China Commissions Fourth 'Carrier Killer Destroyer'
CNS Kunming (DDG-172)
Image Credit: Wikimedia Commons

China Commissions Fourth 'Carrier Killer Destroyer'

 
 

The Chinese People’s Liberation Army Navy (PLAN) commissioned its fourth Type 052D Luyang III-class destroyer, the Yangsha, IHS Jane’s Defense Weekly reports.

According to IHS Jane’s, the vessel was inducted into the PLAN’s South Sea Fleet in mid-July and will in all likelihood operate out of Yalong Bay naval base on Hainan Island.

The first Type 052D Luyang III-class destroyer, Kunming, was launched in March 2014 and the Yangsha launched in July 2014. However, the vessel was commissioned a full 16 months after the Kunming, “suggesting an extensive program of trials,” according to the article.

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All in all, the PLAN plans to build a fleet of 12 Type 052D destroyers–nicknamed “Chinese Aegis”–before shifting production to the newer Type 055D multi-role cruiser.

IHS Jane’s Defense Weekly further notes that “[e]arlier in July, the seventh Type 052D emerged from the building shed at the Jiangnan Changxingdao shipyard in Shanghai and after launch joined the sixth of class currently fitting out. Photographs showing visible progress on the eighth and ninth hulls have also appeared.”

The likely mission sets of the new guided-missile destroyer can range “from anti-piracy patrols to aircraft carrier escort to air defense for Chinese civilian activities like oil drilling rigs,” Popular Science explains.

Popular Science additionally notes:

In the past decade, the People’s Liberation Army Navy (PLAN) has built up a formidable area air defense capability, with an eye on deterring attack by enemy carrier groups and anti-ship missiles. While the ship’s powerful Type 346A radars provides for an air defense role, the 052D’s modular vertical launch systems also gives it powerful land attack and anti-submarine capabilities. In addition, the Type 0346A radar and other sensors give the 052D vast intelligence gathering capabilities, which is vital for anti-access/area denial operations.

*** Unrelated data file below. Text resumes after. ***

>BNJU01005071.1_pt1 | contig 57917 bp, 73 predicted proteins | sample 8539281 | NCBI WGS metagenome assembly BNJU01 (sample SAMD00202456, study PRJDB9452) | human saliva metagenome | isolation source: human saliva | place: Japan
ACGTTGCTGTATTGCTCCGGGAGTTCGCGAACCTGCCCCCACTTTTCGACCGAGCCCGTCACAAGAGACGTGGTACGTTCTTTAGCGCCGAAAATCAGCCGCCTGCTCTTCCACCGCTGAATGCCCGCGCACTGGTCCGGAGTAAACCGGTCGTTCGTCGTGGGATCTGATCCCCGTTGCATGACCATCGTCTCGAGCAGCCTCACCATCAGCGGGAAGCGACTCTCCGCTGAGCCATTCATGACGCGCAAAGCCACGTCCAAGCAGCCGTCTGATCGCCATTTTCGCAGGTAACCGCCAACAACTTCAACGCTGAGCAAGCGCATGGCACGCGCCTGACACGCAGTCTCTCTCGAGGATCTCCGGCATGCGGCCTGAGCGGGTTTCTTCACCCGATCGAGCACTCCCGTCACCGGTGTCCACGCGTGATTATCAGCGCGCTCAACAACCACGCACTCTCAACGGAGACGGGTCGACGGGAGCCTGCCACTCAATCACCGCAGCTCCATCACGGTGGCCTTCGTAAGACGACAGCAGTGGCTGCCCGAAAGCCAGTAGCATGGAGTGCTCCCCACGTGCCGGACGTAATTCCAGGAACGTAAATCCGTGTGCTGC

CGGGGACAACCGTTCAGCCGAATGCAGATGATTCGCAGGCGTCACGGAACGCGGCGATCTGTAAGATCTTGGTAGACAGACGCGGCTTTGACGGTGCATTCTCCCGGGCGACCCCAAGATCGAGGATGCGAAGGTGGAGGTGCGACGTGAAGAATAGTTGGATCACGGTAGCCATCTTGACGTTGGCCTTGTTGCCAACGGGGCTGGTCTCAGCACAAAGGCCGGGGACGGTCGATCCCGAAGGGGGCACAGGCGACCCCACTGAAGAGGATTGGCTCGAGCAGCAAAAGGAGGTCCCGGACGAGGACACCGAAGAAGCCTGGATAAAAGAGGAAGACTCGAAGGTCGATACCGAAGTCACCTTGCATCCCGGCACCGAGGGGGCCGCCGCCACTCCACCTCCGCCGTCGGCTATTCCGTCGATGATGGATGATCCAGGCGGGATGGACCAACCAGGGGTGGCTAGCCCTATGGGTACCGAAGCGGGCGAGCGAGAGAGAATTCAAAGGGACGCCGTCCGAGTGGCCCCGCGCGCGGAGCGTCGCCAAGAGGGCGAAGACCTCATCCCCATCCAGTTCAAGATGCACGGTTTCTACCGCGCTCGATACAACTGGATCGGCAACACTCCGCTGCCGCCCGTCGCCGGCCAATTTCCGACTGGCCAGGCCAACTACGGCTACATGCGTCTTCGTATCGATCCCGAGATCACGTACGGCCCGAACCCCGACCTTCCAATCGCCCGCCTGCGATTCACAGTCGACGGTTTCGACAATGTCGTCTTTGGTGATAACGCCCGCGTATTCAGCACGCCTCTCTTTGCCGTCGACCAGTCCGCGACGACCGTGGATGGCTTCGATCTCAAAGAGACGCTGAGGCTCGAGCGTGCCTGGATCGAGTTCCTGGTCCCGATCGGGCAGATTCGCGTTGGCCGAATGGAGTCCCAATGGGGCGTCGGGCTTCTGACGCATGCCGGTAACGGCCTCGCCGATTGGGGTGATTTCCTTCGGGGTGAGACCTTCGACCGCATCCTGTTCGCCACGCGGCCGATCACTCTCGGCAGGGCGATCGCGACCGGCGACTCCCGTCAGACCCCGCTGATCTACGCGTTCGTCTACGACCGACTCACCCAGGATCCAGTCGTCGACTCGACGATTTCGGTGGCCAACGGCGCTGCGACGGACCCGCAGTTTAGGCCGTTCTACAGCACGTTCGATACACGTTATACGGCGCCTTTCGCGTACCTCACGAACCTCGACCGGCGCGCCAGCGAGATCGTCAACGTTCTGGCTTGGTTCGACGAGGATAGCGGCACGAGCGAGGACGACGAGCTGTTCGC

In April 2015, the Pentagon’s Office of Naval Intelligence (ONI) released an unclassified assessment of the Chinese navy’s new capabilities and missions in the years ahead also discussing the Type 052D guided-missile destroyer.

“These modern, high-end combatants will likely provide increased weapons stores and overall flexibility as surface action groups venture more frequently into blue water in the coming years,” ONI stated.

The report also emphasizes that the rapid commissioning of modern guided-missile destroyers will substantially boast China’s blue water navy aspirations:

While some older platforms with little or no air defense capability remain in the PLA(N) inventory, the addition of these new units allows the PLA(N) surface force to operate with increased confidence outside of shore-based air defense systems, as one or two ships are equipped to provide air defense for the entire task group.

In addition, the report notes that“the newest class, the [Type 052D] Luyang III destroyer is fitted with the new vertically-launched YJ-18 ASCM.”

In an earlier piece, I noted that the YJ-18 vertically-launched, long-range, supersonic anti-ship missile  poses a severe threat to U.S. surface vessels (See: “China’s New Carrier Killer Subs”). According to deagel.com, the missile is specifically designed to kill Aegis-equipped destroyers:

After the vertical launch the missile’s turbojet engine is capable of flying at a cruise speed of Mach 0.8 for about 180 kilometers; after that point the warhead section separates and a solid rocket engine ignites allowing at a top speed of Mach 2.5-3 for about 40 kilometers (…) The missile can maneuver at 10G acceleration to avoid enemy interception by air-to-air or surface-air missiles.

The Type 052D boasts 64 vertical launch cells with each capable of carrying one to four missiles. Next to its YJ-18 load, Type 052D guided-missile destroyers will also be equipped with modern HHQ-9 surface-to-air-missiles, ONI reported back in April.

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